The holiday devoted to the one of the rarest cats on the planet – the Amur leopard – has a long history. Over ten years ago thanks to local ecological NGOs, namely the Phoenix Fund and World Wildlife Fund, and with support from the Administration of Khasan district, there was a series of educational and entertaining events in local villages and on the seashore – two famous beaches in Slavyanka and Andreevka. Even then the organizers of the holiday wanted to reach out to residents and guests of the Khasan district with the following message: Leopard and sea are inseparately linked, and the fate of present and future generations depends on the state of leopard population and the status of marine resources. Traditionally, on the eve of the holiday there were clean-up actions during which volunteers collected trash and marine debris on the beaches.
This year the interconnection between this rare big cat and the sea reflected in the name of the festival – Leopard and Sea – and during the holiday one could see close cooperation between specialists of Land of the Leopard National Park and Far Eastern Marine Nature Reserve. The holiday was held on the central square of Slavyanka town. Teams of schoolchildren from almost all settlements of the Khasan district arrived to participate in the holiday. The registered participants gathered near local recreation centre. The festival started with a festive procession from the recreational centre to the central square of Slavyanka. Then, there was a Dance Flash Mob, during which representatives of each school team performed on the stage showing various dance moves, and the audience joined them quickly repeating the dance steps and movements. A group of children from local Rodnichok eco-club (gymnasia #1, Slavyanka, run by teacher Natalia Drobysheva), that the Phoenix Fund has been supporting for over 10 years, excited the audience with its energy. Then, the school teams competed in the following contests: “Fashion Show in Animals Costumes», “Drawing on Asphalt”, “Merry Relay” and “Connoisseurs”.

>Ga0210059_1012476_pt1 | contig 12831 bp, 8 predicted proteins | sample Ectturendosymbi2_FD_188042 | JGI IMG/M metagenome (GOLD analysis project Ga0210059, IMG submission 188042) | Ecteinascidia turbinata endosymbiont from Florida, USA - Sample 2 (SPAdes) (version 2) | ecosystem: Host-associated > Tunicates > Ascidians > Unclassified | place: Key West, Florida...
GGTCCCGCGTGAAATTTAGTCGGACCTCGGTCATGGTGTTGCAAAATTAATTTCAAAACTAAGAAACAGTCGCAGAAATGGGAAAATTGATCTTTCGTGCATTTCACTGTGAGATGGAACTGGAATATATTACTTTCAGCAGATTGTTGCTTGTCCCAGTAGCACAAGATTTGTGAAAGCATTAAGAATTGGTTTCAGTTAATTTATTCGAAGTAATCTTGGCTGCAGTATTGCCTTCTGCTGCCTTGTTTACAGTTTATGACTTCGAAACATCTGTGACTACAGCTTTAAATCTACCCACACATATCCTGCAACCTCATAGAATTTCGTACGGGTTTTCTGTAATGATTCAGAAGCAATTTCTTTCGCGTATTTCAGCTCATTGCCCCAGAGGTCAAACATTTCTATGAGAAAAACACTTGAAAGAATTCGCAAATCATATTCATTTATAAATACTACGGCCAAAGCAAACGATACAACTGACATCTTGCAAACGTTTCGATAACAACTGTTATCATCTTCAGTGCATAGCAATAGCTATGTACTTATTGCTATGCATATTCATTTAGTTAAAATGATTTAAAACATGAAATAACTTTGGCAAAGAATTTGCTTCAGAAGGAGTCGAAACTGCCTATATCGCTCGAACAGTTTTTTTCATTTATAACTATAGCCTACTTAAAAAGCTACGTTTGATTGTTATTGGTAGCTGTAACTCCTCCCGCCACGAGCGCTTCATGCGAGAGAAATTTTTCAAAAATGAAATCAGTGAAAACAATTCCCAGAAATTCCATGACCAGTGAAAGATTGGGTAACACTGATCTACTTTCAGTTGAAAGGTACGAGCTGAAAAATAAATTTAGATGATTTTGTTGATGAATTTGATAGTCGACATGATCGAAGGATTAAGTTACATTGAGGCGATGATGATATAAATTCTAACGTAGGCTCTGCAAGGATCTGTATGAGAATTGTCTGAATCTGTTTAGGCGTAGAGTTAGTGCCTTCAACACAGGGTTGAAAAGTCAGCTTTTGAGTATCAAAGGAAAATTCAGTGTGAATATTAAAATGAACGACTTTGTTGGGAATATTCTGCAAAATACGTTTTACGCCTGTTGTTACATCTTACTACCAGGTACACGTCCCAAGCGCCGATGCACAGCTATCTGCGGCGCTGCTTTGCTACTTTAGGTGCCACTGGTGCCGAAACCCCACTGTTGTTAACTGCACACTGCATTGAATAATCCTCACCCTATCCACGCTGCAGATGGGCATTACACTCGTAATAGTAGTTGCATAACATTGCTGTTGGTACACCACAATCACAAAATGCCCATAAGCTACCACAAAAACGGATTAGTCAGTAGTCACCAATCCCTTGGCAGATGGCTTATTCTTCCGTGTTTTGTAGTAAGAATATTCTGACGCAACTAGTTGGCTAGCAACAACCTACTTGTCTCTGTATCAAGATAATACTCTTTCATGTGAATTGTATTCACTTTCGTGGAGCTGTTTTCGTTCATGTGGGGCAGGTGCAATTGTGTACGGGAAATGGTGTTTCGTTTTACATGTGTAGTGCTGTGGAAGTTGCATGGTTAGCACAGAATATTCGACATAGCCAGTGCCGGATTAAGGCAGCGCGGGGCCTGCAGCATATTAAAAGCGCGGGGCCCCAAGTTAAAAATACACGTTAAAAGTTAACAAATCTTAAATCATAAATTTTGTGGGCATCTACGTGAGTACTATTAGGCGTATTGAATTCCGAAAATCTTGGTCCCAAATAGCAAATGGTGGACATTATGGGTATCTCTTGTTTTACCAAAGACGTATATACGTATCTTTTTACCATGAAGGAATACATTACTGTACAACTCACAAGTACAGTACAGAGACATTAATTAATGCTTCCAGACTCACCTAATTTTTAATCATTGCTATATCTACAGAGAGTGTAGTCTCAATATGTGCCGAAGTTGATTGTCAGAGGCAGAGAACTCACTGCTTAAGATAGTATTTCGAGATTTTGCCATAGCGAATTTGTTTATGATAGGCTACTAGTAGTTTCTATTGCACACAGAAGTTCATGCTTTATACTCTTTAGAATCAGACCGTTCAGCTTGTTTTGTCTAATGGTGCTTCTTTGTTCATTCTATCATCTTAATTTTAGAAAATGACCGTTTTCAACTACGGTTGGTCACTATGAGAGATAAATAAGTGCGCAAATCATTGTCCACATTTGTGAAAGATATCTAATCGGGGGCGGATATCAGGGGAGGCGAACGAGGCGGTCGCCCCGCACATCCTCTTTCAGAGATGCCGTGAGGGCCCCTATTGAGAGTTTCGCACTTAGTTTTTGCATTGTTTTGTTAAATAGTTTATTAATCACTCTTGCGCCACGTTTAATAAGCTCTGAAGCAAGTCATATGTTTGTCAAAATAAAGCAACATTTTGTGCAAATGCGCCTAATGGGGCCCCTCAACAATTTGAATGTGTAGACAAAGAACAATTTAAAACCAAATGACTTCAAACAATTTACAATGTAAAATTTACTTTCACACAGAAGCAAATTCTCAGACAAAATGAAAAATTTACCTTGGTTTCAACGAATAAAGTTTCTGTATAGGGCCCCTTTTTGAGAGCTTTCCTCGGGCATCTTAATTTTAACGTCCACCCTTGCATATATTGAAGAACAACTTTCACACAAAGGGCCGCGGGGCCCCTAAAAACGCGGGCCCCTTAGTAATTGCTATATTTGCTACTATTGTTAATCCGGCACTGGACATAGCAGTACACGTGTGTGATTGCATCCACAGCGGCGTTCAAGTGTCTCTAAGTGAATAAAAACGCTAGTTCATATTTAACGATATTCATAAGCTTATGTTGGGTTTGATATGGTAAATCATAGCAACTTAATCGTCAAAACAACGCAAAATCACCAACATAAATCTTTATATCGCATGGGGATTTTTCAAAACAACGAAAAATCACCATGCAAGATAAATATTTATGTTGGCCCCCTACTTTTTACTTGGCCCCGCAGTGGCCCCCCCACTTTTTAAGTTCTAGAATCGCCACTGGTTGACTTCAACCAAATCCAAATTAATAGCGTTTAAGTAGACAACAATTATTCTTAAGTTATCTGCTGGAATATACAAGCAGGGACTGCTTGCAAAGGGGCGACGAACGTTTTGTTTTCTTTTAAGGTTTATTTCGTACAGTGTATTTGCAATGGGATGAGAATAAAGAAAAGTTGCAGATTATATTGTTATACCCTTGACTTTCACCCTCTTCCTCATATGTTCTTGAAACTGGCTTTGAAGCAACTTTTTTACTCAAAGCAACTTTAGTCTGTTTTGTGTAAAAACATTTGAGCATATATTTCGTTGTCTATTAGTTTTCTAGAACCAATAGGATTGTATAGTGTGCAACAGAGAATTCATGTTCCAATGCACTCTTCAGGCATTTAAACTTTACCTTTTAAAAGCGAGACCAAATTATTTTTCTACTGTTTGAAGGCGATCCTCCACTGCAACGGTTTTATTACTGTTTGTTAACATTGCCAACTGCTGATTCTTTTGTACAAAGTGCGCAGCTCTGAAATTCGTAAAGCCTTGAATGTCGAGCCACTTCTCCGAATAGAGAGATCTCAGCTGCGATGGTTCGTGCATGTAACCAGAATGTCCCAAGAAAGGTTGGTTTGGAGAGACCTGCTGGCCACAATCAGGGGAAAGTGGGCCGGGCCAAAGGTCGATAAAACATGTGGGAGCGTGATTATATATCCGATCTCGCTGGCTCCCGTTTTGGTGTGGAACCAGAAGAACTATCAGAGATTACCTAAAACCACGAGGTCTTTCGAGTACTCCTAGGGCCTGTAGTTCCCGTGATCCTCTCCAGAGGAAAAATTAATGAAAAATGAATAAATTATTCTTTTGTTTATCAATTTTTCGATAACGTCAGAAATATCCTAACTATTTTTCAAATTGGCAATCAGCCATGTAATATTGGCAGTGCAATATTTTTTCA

Fires originate primarily near the railroad, the main road and settlements, as well as near resorts on the coast. Almost all fires that enter the Kedrovaya Pad Nature Reserve and the Land of the Leopard National Park originate in the multiple-use lands of the Bezverkhovo Municipality. For example, a large hill in the southeastern part of the reserve has lost its forest cover due to frequent fires originating from Bezverkhovo. Therefore, improved fire control here is essential not only to reduce ground fires in already-open grasslands, promoting their eventual restoration, but also to prevent further degradation of remaining forests. In 2011, we created a fire brigade responsible for fighting fires, identifying arsonists and creating new firebreaks in the Leopardovyi Wildlife Refuge (later Land of the Leopard National Park). This brigade is managed by Evgeny Stoma, the inspector of the National Park. We purchased a used van for patrolling and equipment for the team, including high-pressure air blowers, protective clothing, wireless communication equipment and other essential items. Every year brigade members is hired by Stoma and receive training.
In 2013, fire prevention measures started in the protected area in early February. A bulldozer started to do a new fire break along the railway. The works were finished only in the middle of April. A route of the fire break was chosen maximum close to the borders of the protected area (railway) so that the most vulnerable part of the forestland of the national park became well protected.